Nau mai, haere mai, welcome to eyeCONTACT, a forum built to encourage art reviews and critical discussion about the visual culture of Aotearoa New Zealand. I'm John Hurrell its editor, a New Zealand writer, artist and curator. While Creative New Zealand and other supporters are generously paying me and other contributors to review exhibitions over the following year, all expressed opinions are entirely our own.

Wednesday, June 17, 2009

Elam photography

Still: Carolin Casey, Mhairi-Clare Fitzpatrick, James Lowe, Geoffrey H. Short, Dane Taylor
Curated by Ariane Craig-Smith
George Fraser
28 May - 20 June 2009

There is something totalitarian about finding every gallery you stick your nose in is exhibiting photographs – so I for one will be pleased when the current festival is over. I don’t like any one medium dominating. I like to be surprised.

However the shows I’ve come across so far are very good. This one, curated by the 2007 ARTSPACE curatorial intern Ariane Craig-Smith, is of five senior photography students at Elam, and the theme, as referred to by the title, is film’s influence on photography. In the eighties this approach was widespread with the works of Cindy Sherman, Laurie Simmons, Richard Prince, Eileen Cowin and others. Sometimes direct quotation was involved. Sometimes it was more quoting a feeling rather than specific imagery.

With this exhibition the approach is wider. Often it is about the directorial setting up for a shot - the still that to the viewer seems to come out of a sequence. It involves hiring people, maybe actors, venues, props, lighting - or as in Geoffrey H. Short’s case, explosive experts.

Also, because of the nature of film as a medium and as a form of entertainment, there is a narrative involved, narrative that often alludes to archetypes and myths which were around thousands of years before cameras were invented. In fact, the nature of narrative and certain patterns of conceptual construction found in the way we use language, are embedded in the properties of thought itself. So much so that according to cognitive scientist (and professor of English) Mark Turner, storytelling forms like parable for example, precede grammar. They don’t come after.

In other words, some filmic conventions of storytelling - and tropes like metaphor - can be seen as truly primal, referring to states that are even before language. I personally find this fascinating because it links some of the theories Len Lye had about certain forms of ‘Old Brain’ tribal image with the philosopher Donald Davidson’s essays on the properties of language and communication. Davidson says the notion of linguistic compentence is misleading, we don't use shared rules, it is more complicated, and Turner's ideas confirm this.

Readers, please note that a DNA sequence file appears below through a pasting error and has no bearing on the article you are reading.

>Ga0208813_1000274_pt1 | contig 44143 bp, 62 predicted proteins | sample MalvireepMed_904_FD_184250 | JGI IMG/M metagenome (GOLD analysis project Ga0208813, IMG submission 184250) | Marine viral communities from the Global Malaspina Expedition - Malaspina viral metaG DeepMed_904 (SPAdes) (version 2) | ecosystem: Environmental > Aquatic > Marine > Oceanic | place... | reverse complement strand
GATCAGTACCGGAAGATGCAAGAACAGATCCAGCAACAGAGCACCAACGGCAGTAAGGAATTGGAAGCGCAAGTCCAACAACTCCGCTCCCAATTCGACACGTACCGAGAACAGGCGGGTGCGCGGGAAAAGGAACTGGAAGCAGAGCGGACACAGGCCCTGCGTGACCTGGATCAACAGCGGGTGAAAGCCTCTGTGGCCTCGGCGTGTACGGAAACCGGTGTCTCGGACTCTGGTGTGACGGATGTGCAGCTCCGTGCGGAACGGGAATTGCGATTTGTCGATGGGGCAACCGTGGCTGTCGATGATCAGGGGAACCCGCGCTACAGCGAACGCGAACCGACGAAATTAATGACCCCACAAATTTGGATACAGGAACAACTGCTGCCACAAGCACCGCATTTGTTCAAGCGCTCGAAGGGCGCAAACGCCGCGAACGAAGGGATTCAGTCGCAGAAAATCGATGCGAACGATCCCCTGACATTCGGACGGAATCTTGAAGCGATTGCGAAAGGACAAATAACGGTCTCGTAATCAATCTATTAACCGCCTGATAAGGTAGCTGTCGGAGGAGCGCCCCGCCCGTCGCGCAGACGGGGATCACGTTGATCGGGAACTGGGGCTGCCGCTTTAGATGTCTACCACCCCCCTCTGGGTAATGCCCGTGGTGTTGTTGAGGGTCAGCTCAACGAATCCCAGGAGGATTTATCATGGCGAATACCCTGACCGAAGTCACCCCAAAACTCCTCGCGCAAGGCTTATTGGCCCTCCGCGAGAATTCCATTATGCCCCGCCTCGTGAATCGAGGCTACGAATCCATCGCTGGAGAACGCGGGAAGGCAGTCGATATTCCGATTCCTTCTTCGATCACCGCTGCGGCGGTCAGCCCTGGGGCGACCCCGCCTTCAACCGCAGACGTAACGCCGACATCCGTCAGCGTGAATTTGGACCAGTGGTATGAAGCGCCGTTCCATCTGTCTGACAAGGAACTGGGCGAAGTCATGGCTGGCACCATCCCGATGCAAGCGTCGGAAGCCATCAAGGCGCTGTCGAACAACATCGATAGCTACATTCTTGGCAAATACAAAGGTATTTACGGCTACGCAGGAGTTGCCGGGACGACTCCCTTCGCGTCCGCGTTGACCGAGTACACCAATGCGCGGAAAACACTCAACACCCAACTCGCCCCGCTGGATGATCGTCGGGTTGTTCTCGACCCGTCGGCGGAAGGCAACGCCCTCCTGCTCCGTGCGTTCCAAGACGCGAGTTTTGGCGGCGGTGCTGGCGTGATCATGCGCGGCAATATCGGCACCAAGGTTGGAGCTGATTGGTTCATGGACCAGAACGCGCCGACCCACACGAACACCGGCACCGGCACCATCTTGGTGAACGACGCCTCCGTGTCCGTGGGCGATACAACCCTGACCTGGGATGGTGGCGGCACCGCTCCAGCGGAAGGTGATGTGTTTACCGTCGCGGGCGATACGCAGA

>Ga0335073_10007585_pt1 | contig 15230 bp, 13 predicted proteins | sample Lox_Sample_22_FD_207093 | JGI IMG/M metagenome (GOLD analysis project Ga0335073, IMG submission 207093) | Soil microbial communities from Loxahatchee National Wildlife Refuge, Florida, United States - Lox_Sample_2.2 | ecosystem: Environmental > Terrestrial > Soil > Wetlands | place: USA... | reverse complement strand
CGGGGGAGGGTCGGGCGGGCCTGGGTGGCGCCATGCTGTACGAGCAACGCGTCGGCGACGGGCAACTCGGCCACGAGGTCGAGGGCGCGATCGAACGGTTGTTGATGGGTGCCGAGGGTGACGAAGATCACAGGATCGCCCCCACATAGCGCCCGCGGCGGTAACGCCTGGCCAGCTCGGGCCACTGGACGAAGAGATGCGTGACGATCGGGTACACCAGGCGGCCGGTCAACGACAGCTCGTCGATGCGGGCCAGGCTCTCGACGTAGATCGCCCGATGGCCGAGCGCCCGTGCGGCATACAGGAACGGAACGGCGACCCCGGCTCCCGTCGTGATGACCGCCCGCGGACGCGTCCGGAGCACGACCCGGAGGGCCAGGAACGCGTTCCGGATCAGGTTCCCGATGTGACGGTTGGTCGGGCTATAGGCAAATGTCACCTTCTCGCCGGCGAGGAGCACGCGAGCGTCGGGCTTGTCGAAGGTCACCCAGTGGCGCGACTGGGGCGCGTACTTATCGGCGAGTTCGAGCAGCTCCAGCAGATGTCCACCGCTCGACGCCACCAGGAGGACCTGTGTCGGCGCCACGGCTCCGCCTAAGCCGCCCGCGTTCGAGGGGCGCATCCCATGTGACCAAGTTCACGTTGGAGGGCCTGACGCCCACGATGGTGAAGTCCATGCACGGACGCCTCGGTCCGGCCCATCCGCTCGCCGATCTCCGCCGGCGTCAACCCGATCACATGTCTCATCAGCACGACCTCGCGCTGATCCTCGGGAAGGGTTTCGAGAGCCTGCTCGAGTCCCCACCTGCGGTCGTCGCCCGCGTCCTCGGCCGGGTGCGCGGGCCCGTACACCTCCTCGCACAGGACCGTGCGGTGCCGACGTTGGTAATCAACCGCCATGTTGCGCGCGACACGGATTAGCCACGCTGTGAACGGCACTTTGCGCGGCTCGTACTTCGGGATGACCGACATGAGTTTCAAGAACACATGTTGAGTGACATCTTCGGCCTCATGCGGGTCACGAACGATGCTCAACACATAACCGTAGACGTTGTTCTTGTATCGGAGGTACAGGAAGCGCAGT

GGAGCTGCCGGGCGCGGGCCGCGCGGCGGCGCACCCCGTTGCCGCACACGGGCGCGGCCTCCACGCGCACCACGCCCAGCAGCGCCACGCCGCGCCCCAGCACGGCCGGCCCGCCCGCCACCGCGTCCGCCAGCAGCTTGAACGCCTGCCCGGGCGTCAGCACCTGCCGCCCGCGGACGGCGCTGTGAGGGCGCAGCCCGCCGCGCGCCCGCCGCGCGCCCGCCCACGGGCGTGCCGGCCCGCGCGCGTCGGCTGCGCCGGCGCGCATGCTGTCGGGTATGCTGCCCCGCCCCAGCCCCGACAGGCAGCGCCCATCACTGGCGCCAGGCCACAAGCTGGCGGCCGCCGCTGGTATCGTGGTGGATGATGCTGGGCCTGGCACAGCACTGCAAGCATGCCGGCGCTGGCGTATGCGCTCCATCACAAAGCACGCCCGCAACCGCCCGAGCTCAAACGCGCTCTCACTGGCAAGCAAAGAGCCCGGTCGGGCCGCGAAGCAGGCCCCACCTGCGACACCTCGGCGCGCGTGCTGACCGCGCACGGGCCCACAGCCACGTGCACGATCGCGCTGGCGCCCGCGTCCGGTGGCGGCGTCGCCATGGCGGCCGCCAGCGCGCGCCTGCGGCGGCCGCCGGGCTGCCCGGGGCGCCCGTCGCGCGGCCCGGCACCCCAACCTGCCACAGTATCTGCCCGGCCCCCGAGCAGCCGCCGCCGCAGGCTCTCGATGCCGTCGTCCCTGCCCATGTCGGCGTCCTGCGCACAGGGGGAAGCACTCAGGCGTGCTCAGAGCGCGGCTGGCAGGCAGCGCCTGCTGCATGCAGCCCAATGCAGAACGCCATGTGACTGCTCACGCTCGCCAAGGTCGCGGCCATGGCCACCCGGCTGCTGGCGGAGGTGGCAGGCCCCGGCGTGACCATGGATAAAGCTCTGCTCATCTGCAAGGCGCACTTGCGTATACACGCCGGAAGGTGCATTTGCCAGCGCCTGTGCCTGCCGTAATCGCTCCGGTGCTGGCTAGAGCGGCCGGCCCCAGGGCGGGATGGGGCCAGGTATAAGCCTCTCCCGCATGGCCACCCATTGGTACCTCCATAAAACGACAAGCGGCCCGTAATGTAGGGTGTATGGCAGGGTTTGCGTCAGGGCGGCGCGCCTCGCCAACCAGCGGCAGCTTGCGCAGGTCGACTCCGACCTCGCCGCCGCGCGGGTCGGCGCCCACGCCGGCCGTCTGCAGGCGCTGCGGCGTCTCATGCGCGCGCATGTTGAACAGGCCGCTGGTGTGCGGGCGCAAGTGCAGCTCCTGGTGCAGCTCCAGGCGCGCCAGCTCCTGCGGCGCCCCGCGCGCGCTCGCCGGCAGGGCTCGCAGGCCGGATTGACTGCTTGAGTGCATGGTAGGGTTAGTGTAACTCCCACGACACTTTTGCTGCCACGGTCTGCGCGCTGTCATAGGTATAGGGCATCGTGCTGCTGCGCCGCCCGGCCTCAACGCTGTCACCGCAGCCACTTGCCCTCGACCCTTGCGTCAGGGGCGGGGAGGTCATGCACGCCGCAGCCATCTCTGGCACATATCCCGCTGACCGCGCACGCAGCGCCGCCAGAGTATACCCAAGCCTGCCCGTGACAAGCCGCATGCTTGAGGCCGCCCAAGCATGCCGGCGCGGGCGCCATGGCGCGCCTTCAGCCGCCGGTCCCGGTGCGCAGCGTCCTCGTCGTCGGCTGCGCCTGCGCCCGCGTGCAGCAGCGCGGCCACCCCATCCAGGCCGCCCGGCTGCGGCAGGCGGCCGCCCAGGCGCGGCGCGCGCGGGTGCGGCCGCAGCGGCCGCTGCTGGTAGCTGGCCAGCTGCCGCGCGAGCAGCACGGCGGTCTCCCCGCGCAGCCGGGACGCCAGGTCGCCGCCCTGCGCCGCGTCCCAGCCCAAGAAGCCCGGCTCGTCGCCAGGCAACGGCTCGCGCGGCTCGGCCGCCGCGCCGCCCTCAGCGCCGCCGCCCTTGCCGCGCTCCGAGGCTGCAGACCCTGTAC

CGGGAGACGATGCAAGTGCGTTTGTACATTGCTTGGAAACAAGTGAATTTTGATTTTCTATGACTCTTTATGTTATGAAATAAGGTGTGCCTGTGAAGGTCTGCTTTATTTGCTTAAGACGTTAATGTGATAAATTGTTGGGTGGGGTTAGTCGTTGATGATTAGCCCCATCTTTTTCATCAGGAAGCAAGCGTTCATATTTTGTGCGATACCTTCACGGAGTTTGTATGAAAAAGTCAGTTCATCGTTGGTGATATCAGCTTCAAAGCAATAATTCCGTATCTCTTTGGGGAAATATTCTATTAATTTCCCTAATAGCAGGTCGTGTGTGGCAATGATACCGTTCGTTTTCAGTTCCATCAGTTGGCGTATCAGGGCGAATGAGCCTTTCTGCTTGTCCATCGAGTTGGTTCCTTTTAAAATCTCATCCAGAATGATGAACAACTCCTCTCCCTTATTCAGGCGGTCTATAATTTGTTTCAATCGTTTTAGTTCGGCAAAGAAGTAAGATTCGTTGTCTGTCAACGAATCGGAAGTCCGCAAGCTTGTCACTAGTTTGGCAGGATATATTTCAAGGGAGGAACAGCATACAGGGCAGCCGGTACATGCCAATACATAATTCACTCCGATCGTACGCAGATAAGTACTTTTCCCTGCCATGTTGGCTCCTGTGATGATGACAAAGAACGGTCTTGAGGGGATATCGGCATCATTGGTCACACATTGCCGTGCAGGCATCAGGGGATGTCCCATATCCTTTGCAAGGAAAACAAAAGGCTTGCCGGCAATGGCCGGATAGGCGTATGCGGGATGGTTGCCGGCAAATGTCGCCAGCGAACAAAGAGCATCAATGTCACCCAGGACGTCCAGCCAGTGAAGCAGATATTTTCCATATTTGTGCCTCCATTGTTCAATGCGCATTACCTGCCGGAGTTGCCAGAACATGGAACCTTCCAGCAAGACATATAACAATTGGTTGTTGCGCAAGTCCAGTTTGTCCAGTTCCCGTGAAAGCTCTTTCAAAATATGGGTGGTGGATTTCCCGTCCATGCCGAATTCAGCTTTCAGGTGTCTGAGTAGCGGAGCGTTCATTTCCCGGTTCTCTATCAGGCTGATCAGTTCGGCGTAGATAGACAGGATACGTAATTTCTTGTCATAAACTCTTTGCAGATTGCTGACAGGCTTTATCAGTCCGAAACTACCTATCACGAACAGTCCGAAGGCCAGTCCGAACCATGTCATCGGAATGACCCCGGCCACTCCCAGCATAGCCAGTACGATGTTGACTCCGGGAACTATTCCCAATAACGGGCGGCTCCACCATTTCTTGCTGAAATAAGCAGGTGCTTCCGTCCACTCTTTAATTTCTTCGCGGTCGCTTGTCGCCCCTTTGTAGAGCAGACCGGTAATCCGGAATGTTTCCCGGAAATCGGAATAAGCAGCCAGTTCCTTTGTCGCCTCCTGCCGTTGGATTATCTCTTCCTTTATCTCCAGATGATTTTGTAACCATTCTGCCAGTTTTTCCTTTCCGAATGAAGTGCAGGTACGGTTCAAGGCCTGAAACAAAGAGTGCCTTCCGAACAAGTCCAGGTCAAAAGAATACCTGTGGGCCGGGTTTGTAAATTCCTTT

I've digressed. Getting back to the exhibition, Craig-Smith has chosen a surprising range of work, not all of it wall-based. Dane Taylor exhibits a superb little book of snapshots taken all round the world and mixed into its own logic. He has created a sequence where these rough and ready photos – without written explanation – are blended into a new continuum. Every now and then Taylor includes pages of written text describing dreams he has experienced, a clever foil to the quite mundane images (in isolation) he often presents.

Carolin Casey’s three images, compared to some of the other photos, lack glamour. Instead they emphasise the ordinary, even the shabby, and are closer to Harmony Korine than Brian de Palma. In the context of this show they invite you to speculate. Are they similar to some of Ann Shelton’s images in that they are documented scenes of crimes? Have bodies been buried or hidden here? Has unspeakable violence occurred?

Geoffrey H. Short’s three photos of explosions are astounding in their detail. Their acuity takes your breath away: the specks of shattered material suspended in mid air, the gorgeous wrinkly orange patterns in the heart of the fireball. One chromatically muted image is strangely like a painting – an early Hanly for example. Its dark, oddly shaped, smoky forms hovering in the air could have been scrubbed on with an oil-tipped brush.

The works most overtly referencing film come from Mhairi-Clare Fitzpatrick and James Lore. They use models and props. The former are especially important for Fitzpatrick, who sets up scenes where intense anxiety is shown in her female actor/models’ facial expression and body language. Her work is about interiority, the inner self, and alludes to contextual social narratives that impact on that.

In contrast, with James Lowe, the models are male, languid, not stressed, with props more akin to Californian conventions than New Zealand. The drama comes from a compositional staging of architectural elements, rather than psychological factors. Surprisingly there is a hint of the paranormal amongst the carefully staged imagery, with strange mists and odd shafts of theatrical lighting.

Despite the myriad references to film, this exhibition’s title obviously draws attention to the pleasures of the static. A contextualising sequence that you are aware of can be easily ignored if a stationary detail holds your gaze and you enjoy repeatedly returning to it. Even if each of these ‘stills’ had a DVD playing alongside - showing a filmed sequence out of which the photo was sampled – I imagine the presented images would still be compelling. This accomplished exhibition, with its catalogue and informative, lucid essay by Craig-Smith, is well worth a visit during a crisp winter’s lunchtime.

Images from top to bottom:
top three from Dane Taylor’s artist’s book, then single works by Carolin Casey, Geoffrey H. Short, Mhairi-Clare Fitzpatrick and James Lowe

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